San Francisco Opera’s “Magic Flute” winningly blends quirky design with high tech
The cast list may be impressive but the principal name on San Francisco Opera’s new production of Mozart’s The Magic Flute is that of visual artist Jun Kameko.
Born in Japan and based in Omaha, the 69-year-old artist was given full rein to create a new production of Mozart’s timeless Masonic fantasy and it is his colorful tableaux that dominate this production, heard Thursday night.
The production relies on high-tech animation as well. Over the overture, red grid-like lines appear and fill the screen suggesting a busy, minimalist subway map created by Etch-A-Sketch.
The primary motifs draw on Asian influences—aptly for this work—as well as Kabuki theater. Though some costuming flirted with garish tack (the Ladies, Papageno and Papagena), there is an internal logic and consistency to the sets and costumes. While not everything worked, the artless innocence, whimsy and goofy charm of Kaneko’s style with its primary colored lines, ovals and polka dots eventually wins you over. And even the most unregenerate purist could fail to love the two-headed dragon puppet and the globe-like outfits for Papageno and Papagena’s brood of little hatchlings.
Actually, the English translation proved more jarring. David Gockley’s lyrics and couplets were translated with great skill and mostly faithfulness (“man and man and wife and wife” a nod to the city by the bay’s demographics). Less successful was the freewheeling reworked dialogue, which fitfully crossed from slangy vernacular (“boy toy,” “drag show”) to crassness, as with Pamina’s comment about Papageno’s body odor and, especially, some dubious created dialogue for Monostatos’s jive-talking henchmen replacing the entrance scene of the Moor and the captive Pamina. What is the point?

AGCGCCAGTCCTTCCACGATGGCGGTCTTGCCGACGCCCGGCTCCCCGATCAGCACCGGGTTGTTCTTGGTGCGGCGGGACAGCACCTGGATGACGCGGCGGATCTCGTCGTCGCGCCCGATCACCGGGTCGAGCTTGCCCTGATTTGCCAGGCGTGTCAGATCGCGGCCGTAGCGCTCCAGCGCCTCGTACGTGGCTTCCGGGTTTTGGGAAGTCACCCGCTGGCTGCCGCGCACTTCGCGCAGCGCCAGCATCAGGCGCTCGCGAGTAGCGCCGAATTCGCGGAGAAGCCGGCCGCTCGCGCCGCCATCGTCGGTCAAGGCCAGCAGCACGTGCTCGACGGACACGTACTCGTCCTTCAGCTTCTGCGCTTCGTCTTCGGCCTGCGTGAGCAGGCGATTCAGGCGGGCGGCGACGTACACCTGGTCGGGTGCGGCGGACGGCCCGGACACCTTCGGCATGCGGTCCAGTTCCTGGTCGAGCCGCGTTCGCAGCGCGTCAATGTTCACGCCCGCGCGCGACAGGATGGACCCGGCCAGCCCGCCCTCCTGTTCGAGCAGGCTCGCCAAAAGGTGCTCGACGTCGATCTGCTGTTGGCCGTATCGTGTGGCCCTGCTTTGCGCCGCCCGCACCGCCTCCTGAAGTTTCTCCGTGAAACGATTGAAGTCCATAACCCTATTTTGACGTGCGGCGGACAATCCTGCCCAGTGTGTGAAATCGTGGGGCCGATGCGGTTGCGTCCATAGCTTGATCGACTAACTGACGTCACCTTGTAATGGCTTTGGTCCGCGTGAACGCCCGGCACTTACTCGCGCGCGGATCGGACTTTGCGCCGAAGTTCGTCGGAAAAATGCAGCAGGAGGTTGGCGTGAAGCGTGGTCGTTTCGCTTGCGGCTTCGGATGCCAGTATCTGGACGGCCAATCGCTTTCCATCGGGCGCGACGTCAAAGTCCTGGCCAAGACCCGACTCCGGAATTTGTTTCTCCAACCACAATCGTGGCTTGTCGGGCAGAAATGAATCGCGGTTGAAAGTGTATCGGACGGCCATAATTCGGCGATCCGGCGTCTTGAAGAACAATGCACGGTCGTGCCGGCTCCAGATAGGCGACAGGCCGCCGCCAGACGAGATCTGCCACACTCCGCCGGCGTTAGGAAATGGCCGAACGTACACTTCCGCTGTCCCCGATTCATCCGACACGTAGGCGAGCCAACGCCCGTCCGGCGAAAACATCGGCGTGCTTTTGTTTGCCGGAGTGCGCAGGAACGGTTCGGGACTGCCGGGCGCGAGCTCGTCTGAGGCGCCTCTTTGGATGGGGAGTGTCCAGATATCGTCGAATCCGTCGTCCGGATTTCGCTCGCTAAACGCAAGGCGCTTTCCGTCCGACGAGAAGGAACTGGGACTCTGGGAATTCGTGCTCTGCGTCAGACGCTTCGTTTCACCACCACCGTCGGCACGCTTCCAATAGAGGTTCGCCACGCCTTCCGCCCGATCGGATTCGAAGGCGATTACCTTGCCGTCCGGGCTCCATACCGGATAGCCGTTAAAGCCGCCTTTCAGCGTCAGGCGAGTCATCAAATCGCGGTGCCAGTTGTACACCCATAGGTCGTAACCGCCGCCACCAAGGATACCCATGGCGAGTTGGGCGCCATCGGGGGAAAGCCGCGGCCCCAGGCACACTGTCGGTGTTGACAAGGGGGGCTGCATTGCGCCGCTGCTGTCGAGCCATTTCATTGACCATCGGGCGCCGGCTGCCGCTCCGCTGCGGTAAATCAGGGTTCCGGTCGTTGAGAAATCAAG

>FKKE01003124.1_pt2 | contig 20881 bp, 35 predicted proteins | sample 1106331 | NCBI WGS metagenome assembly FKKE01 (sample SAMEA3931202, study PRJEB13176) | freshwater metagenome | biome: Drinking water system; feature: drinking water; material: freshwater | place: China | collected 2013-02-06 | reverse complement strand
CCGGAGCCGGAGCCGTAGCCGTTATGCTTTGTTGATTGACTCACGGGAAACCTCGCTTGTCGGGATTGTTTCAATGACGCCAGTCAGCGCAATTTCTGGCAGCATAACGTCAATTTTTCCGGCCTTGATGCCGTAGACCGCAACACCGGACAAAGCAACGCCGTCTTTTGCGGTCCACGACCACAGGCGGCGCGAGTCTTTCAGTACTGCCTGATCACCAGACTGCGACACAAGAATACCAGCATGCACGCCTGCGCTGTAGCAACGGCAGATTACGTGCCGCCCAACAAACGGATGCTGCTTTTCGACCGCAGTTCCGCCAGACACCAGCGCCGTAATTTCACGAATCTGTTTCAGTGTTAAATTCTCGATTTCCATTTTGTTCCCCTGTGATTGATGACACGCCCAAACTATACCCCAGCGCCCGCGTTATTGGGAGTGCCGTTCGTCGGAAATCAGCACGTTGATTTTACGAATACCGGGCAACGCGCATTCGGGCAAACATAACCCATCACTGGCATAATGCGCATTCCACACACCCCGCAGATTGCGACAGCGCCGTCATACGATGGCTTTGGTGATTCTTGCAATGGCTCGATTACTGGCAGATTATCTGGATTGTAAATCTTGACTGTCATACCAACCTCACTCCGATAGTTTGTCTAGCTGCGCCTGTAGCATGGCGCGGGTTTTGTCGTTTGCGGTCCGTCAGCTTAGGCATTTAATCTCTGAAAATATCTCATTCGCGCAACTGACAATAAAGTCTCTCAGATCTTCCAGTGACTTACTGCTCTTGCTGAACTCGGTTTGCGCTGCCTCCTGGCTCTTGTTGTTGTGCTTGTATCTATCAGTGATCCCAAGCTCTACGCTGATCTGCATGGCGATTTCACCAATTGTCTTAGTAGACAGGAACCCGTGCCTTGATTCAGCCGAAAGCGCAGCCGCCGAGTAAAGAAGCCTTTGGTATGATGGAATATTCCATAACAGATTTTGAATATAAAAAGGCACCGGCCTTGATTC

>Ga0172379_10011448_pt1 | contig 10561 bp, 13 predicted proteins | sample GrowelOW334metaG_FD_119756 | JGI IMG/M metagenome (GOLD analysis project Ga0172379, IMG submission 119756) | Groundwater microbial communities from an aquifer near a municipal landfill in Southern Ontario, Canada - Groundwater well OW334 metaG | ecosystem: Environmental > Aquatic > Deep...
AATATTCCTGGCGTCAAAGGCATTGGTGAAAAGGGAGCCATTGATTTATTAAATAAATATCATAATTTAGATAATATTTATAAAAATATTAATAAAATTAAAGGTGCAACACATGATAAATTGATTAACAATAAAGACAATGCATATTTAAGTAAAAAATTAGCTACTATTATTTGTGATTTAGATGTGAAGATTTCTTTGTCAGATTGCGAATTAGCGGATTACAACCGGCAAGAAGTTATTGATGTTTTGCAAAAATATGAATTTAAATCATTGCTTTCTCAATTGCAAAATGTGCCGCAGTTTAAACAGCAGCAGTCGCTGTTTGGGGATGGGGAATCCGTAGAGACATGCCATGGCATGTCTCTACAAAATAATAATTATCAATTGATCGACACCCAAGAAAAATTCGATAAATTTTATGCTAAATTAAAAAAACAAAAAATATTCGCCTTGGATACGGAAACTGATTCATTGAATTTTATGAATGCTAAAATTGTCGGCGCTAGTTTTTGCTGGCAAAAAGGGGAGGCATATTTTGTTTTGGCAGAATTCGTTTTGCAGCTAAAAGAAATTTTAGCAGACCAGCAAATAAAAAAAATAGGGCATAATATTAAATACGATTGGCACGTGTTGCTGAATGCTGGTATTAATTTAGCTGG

Experience is often the key ingredient in Mozart, and, unsurprisingly, Nathan Gunn delivered the standout performance of the evening as Papageno. Even with Kaneko’s green checkerboard leotard costume for the earthy birdcatcher, the baritone was unfazed, delivering the comedy with seasoned assurance and singing with equal ease in his dark, firmly focused tone.
After passing on the top notes in Dies Bildnis (Oh, image), Alek Shrader improved substantially as the performance unfolded. The young tenor’s career is on the fast track and Tamino seems an especially apt role for Shrader, who brought the right dashing presence, youthful ardency and vocal gleam to the role.
In her company debut, Albina Shagimuratova got off to a shaky start, negotiating the coloratura leaps of O zittre nicht with variable pitch even at a cautious tempo. As is so often the case in this role, the Russian soprano rebounded successfully in her Act 2 aria, sounding much more assured in the stratospheric top notes, and delivering them in thrilling fashion with rich tone and pinpoint precision.
Blond and petite, Heidi Stober brought an Alice in Wonderland look to Pamina but little gentleness or charm, her hyper portrayal coming across as more of an overcaffeinated tomboy than imperiled heroine. The soprano has an attractive voice but sounded vocally miscast, with a hectoring, short-breathed Ach, ich fuhls.
Kristinn Sigmundsson was an imposing figure as a Mikado-like Sarastro, though his sonorous bass tended to lose focus in the role’s subterranean region. As Monostatos, Greg Fedderly made a funny and endearing loser of a villain, showing some nifty balletic moves when Papageno’s “bells” set him dancing.
David Pittsinger was an authoritative Speaker, Nadine Sierra a sexy if unevenly projected Papagena. Melody Moore, Lauren McNeese and Renee Tatum proved a wonderfully characterful trio of Ladies.
Making his SFO debut, Rory MacDonald proved an efficient hand in the pit, apart from some passing odd balances and ensemble roughness. The Yamaha keyboard glockenspiel may be closer to what Mozart had in mind but sounded decidedly tinny and approximate in tone. The San Francisco Opera Chorus sang with firm projection and refined corporate gleam.
The Magic Flute runs through July 8. sfopera.com; 415-864-3330.